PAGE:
Loosen up! Take bold steps – use the pen initially to make a rough sketch – maybe of something or someone that won’t stay still for long, so that you gain confidence in making marks quickly. You want to get a balance of freedom versus economy of line (simplicity) and control, so that you make every mark count. If you don’t like the result, note what you do and don’t like and try again – build on your successes and failures.
Don’t get caught up in small details – look at the bigger picture. What are you trying to emphasise or convey? Details and improvements can wait.
You can create depth and emphasis by adding darkness – either using a brush or by shading with the pen. This can be done loosely or it can be more uniform. I tend to do both quite quickly and so will you after some practise. Shading can be achieved with parallel lines, cross-hatching, stippling (dots) or dashes:
I also use a dip pen with other media such as charcoal and pencil as in this illustration The Beast Must Die – you can see how I drew it here:
Work from the top left of the paper down and right to avoid smudging (unless you are left-handed). Have some blotting paper handy – sometimes you can reduce a nasty blob of ink to almost nothing by quickly applying the corner of the blotting paper to soak up the ink, or place it over the blob and press down (although on a deep blob this can spread the ink so be careful). Place scrap paper under your hand to protect the paper from grease and from smudging any pencil marks.
Wash your pen in a jam jar of water now and again. Dry gently with a soft cloth or paper towel, and make sure you dry the pen holder as well.
If you intend to add colour, I usually use watercolour. You can also scan your drawing and colour it using an image manipulation app like Adobe Photoshop – scanning at a high resolution e.g. 600 ppi gives you greater flexibility with size (300ppi is fine for most same-size printing). I have also vectorised images in Illustrator using the trace function and the trace options to achieve the desired level of accuracy – this means it can be scaled to any size, but there may be some loss of subtle line imperfections.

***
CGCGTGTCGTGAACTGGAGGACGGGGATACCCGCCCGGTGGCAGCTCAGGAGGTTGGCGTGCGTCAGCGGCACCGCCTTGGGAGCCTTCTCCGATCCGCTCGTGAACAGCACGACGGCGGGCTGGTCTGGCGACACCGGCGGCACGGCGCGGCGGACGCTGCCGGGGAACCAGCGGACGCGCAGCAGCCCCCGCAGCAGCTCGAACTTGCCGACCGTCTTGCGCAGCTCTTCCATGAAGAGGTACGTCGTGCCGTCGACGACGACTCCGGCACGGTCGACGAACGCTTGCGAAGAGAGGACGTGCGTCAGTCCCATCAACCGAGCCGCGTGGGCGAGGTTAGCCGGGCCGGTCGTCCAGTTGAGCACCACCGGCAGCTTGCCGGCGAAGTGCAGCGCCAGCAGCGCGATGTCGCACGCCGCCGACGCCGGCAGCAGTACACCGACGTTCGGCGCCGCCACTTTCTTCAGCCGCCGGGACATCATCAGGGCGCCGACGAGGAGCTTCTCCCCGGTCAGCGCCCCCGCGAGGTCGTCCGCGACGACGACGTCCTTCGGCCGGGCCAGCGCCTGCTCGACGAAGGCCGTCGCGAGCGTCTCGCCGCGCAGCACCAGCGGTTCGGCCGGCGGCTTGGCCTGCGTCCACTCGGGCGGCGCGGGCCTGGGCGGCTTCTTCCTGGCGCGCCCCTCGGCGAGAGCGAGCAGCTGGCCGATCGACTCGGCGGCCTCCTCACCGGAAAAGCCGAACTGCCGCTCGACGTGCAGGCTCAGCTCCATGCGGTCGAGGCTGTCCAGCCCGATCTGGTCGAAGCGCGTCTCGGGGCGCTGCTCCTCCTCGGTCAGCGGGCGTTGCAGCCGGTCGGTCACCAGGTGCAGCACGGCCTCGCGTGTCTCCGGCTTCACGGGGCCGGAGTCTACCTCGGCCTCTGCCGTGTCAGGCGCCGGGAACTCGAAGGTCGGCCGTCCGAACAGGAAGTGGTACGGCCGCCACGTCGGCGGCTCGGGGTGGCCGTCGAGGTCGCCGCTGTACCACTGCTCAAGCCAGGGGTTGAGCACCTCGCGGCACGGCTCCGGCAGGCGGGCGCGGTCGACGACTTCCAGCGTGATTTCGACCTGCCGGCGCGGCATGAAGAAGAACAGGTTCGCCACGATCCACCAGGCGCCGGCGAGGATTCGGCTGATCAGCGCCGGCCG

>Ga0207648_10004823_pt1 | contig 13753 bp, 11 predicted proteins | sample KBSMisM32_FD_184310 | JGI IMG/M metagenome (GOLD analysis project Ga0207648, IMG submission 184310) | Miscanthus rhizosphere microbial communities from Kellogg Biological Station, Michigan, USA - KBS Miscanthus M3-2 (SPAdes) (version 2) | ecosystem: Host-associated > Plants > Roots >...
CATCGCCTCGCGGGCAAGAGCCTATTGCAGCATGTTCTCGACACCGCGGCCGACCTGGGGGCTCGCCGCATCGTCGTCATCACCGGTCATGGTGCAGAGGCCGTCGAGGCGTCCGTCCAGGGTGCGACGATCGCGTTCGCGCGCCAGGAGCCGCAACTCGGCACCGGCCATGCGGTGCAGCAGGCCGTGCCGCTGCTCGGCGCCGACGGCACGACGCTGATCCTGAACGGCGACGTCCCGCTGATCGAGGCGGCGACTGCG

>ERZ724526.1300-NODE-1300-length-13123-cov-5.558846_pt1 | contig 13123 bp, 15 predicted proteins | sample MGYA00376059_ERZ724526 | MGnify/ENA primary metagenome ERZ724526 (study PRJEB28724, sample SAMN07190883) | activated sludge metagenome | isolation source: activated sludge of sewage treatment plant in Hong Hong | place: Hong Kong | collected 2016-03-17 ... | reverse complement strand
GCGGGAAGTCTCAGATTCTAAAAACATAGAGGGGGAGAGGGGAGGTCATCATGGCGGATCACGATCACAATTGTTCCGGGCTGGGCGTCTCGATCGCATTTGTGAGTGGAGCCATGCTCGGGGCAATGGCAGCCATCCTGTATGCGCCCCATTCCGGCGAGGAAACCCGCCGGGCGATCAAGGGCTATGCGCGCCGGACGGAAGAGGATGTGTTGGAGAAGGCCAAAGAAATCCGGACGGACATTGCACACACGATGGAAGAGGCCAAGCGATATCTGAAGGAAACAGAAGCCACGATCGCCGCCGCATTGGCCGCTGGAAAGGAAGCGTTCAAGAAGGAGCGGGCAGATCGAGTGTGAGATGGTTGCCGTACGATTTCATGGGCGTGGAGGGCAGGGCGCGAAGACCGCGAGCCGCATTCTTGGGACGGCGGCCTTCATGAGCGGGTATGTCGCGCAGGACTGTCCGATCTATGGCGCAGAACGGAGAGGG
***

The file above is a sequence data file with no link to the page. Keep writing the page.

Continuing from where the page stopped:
- Mistakes can be sorted depending on your preferences. If you have used watercolour paper gently remove the line with a hard rubber or sharp scalpel. Carefully clean up with a putty rubber. Adding colour may be a problem however, as it could create a noticeable colour difference where paper has been scraped too heavily.
- Use Bristol board or hot pressed watercolour paper for a smooth line, cold pressed for a ragged-edge line (it is textured). For drawings not intended for watercolour or for scanning and computer-colouring, I also use draught film e.g. Polydraw which can be scraped and drawn over repeatedly, and even heavyweight tracing paper (90gsm), although thick ink can flake off the tracing paper.
- Use layout paper for sketching so you can trace your sketches and improve them.
Study other artists’ work and see how they handle shading, composition, emphasis/depth etc. Here are some suggestions to start with:
- Gustave Doré – see how he creates depth with light and dark areas (above left – this is an engraving but still useful for ideas)
- Arthur Rackham – his line art is great for composition and style ideas (above right)
- Aubrey Beardsley
- E H Shepard
- manga art – often executed with dip pens because of their flexibility
As for the subject – any artist or any thing can be inspiring. The picture below was inspired by an exhibition of 20th century Soviet propaganda posters, a trip to Mont St Michel and the wood engravings of Albrecht Dürer!
Where to get materials (UK)
If you don’t have a local art shop (use it or lose it!) you can try these stockists for supplies:
Scribblers have all things calligraphic at https://www.scribblers.co.uk/
Jackson’s have pen and general art supplies (but not individual nibs at the time of writing this blog) at https://www.jacksonsart.com/
You can see some examples of my dip pen work on this website or here: